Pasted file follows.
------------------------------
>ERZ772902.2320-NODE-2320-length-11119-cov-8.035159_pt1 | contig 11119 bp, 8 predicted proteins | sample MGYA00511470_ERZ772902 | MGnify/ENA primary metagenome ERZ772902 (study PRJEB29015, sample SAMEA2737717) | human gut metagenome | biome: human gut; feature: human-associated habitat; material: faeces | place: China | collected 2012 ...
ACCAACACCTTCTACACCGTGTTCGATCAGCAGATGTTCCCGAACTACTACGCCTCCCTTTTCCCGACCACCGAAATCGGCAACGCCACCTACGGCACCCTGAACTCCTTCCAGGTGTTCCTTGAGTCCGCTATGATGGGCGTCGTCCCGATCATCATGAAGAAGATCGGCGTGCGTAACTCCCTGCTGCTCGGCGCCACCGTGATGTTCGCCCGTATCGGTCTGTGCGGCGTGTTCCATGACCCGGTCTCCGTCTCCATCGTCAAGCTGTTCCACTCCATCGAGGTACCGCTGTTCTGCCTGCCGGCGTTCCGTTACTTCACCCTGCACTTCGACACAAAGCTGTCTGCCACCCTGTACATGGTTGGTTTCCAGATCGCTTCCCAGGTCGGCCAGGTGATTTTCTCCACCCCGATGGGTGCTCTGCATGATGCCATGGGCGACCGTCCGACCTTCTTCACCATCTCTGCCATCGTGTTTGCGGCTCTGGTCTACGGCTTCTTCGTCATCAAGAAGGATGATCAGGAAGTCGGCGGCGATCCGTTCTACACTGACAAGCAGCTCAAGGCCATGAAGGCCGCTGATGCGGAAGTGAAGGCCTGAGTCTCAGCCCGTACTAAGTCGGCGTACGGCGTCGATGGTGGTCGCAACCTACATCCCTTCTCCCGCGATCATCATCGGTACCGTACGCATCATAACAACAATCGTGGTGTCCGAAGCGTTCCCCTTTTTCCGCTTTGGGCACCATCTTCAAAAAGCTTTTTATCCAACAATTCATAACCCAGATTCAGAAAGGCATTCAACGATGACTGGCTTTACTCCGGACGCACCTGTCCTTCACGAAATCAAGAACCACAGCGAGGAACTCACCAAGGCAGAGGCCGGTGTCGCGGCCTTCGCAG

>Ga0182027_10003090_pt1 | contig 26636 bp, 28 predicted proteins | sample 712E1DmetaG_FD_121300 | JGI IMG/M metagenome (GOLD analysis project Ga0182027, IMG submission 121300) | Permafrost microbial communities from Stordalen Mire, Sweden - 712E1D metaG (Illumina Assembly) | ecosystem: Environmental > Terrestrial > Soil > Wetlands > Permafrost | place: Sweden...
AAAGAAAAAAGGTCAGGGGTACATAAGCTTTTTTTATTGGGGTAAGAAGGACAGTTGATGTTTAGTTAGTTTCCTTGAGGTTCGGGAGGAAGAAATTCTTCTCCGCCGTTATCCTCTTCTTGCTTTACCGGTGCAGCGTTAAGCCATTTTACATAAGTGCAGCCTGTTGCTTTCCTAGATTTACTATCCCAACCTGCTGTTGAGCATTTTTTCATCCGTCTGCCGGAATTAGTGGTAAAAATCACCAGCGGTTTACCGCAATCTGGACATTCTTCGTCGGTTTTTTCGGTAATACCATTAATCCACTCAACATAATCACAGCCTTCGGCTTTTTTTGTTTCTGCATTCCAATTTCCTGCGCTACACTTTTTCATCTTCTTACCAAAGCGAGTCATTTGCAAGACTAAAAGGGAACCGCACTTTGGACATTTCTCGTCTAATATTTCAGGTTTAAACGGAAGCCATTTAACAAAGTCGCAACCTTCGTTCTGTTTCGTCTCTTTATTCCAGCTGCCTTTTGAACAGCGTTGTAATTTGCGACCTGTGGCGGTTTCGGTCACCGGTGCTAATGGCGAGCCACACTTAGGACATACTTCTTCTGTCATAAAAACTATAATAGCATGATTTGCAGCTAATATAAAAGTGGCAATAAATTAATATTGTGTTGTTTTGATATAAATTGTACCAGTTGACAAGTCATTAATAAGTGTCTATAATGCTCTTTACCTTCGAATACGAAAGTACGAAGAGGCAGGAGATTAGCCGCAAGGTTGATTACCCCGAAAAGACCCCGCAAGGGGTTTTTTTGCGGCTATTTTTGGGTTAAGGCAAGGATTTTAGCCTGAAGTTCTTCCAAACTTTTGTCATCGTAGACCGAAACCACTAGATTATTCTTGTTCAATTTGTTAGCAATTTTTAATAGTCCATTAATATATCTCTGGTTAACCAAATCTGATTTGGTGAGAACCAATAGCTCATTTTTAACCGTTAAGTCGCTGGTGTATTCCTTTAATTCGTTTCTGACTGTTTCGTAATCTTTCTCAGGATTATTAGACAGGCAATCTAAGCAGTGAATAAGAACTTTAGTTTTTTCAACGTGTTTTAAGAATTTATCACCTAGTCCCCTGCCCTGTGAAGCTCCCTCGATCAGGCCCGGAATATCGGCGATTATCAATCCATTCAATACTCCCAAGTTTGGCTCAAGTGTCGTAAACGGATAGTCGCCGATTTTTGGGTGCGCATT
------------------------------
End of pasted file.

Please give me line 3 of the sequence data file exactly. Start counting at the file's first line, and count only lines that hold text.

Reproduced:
>Ga0182027_10003090_pt1 | contig 26636 bp, 28 predicted proteins | sample 712E1DmetaG_FD_121300 | JGI IMG/M metagenome (GOLD analysis project Ga0182027, IMG submission 121300) | Permafrost microbial communities from Stordalen Mire, Sweden - 712E1D metaG (Illumina Assembly) | ecosystem: Environmental > Terrestrial > Soil > Wetlands > Permafrost | place: Sweden...